I bought my Longshot CS-6, ordered the OMW Stage 1 and 2 kits for it, downloaded modding tutorials, and I'm pretty much ready to mod it (remove the AR, put in a 8kg spring, etc.), however I have come upon a small problem; I don't know what to pad the plunger head with. I have heard (and its said in the OMW guide) that craft foam is the best thing to use. I have some at home, however I don't know if its thich enough. The guys in the guide used 5mm foam, and I have some thats about 2mm thick. I could stack the foam, however I am afraid that if I put glue in between the pieces, it will soak up into the foam and then harden, making the foam pieces useless. And I don't want to drive to a craft store just for a small circle of 5mm thick crafting foam.
Alternatively, I found a Mega Dart on the street the other day, and as I don't have any Mega nerf blasters, I could slice off foam rings from the dart. However, I don't know if this is a good approach. And if I'm to use this method, how thick should I make the circles? (I have heard that making them too thick will cause loading problems and making them too thin would not cushion the impact enough)
I would post this under the Questions and Answers category, however it doesn't let me for some reason and instead of publishing the post it redirects me to a page called "Undefined" (which has been marked as deleted)
As a resident modder, I guess everyone is waiting for me to reply. So here goes.
I like your idea about doubling up 2mm foam. That's the perfect amount of padding. The trick is what type of glue to use. You are absolutely right, if you use something that hardens, or soaks in and makes the foam stiff, you've defeated the whole purpose. Right ?
Hot glue is the first thing that comes to mind. It doesn't soak in, and it doesn't ever really harden. The bond with the plunger head won't be super strong, but this is not a situation where tensile strength is important. It just has to be strong enough to keep it connected to the plunger during the priming cycle, which is minimal. You'd only need a small dab in the center.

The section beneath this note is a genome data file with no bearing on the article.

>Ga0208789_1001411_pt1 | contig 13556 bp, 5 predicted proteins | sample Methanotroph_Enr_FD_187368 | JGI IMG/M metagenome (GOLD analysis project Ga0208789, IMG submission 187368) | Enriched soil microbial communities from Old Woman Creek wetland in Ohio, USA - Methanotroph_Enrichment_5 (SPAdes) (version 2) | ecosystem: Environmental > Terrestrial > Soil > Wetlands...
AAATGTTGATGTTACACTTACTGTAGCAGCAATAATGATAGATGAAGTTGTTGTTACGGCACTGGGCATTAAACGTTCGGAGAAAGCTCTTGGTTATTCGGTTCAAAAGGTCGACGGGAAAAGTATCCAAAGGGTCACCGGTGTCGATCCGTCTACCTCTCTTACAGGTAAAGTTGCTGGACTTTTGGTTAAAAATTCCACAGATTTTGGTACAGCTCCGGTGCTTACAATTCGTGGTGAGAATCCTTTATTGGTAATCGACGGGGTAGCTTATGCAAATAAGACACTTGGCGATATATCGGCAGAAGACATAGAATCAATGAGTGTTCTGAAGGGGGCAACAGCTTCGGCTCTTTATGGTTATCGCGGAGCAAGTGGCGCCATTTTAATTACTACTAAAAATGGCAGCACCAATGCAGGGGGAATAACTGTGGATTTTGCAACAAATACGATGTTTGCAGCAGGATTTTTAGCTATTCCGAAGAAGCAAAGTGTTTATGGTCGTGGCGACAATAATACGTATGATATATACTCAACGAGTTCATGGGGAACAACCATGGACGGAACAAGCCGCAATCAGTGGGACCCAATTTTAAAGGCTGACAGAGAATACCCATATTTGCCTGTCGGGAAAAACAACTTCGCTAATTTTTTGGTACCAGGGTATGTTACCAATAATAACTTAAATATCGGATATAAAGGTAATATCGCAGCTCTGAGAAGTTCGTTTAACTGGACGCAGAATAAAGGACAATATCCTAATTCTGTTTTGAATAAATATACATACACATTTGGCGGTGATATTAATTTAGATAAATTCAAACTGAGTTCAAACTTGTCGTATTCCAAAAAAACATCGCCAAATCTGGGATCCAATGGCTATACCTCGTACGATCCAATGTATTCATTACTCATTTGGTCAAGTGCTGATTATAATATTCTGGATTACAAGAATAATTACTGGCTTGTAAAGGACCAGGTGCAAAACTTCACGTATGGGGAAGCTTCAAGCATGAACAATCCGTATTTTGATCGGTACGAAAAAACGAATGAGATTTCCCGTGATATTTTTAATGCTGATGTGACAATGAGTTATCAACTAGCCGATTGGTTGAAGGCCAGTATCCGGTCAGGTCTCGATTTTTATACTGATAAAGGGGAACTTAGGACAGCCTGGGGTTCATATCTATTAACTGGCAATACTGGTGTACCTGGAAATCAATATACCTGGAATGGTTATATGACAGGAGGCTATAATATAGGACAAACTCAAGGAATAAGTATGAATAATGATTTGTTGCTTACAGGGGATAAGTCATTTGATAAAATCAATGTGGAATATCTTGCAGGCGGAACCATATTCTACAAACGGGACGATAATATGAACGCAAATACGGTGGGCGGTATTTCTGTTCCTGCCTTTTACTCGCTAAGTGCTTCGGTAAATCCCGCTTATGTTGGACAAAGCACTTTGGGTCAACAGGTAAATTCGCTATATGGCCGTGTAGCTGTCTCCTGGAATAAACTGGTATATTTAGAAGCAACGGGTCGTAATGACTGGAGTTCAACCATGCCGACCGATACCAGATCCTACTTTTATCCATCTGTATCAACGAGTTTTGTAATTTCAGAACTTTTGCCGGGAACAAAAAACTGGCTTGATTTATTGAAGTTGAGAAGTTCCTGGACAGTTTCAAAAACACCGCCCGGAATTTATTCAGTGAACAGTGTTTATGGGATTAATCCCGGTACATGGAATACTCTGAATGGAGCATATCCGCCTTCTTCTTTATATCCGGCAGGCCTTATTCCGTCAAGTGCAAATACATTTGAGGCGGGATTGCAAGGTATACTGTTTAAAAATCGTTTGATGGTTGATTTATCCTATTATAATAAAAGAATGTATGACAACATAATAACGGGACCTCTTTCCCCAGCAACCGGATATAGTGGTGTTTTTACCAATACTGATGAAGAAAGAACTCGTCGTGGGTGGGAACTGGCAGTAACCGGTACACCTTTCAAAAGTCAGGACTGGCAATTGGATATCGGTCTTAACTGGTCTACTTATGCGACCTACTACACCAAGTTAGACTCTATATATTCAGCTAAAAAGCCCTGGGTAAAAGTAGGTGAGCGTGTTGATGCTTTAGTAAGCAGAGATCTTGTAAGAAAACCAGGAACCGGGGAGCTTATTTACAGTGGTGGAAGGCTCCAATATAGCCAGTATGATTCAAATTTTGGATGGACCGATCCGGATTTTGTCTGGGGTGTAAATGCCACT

The Mega dart foam might work, but you would have to securely glue it to the plunger head. It's going to want to curl and there's a limited amount of flat surface area on the Stage II plunger head to glue it to. Trust me, if it ever came off and curled up on one side, the next time you fire it you'll crack the plunger rod. So maybe let's skip this idea for now.
If you don't have access to hot glue, there are a bunch of other sources for good padding material like adhesive felt furniture pads, garden hose gaskets, high density foam packaging material, and old automotive seals and gaskets. Maybe ask around and see if somebody's got anything like that.
Look, anything is better than nothing. And the LongShot is really tough. It's the Jeep of blasters. I doubled the spring on one, removed the AR and didn't use any padding. It's still working fine.
First of all, thanks for telling us about the "undefined" thing.
JETCELL! CERRWIDEN! WE GOT STUFF TO FIX!
Look, I would go with the MEGA dart, make the circle 4mm thick and try not to screw everything up.
Also, you got good points: indeed, with craft foam, depending on the type of glue you use, the whole thing will get brittle. Here in Brazil we have a plastic glue made for craft foam, but that could leak and stop the plunger. So, I think it is a no-go.
Let's see what the other guys have to say. I would stick with a 4mm thick MEGA circle and test it. I know it is enough to cushion the impact, but if you have loading problems, you can remove it, cut a new, thinner circle and try again.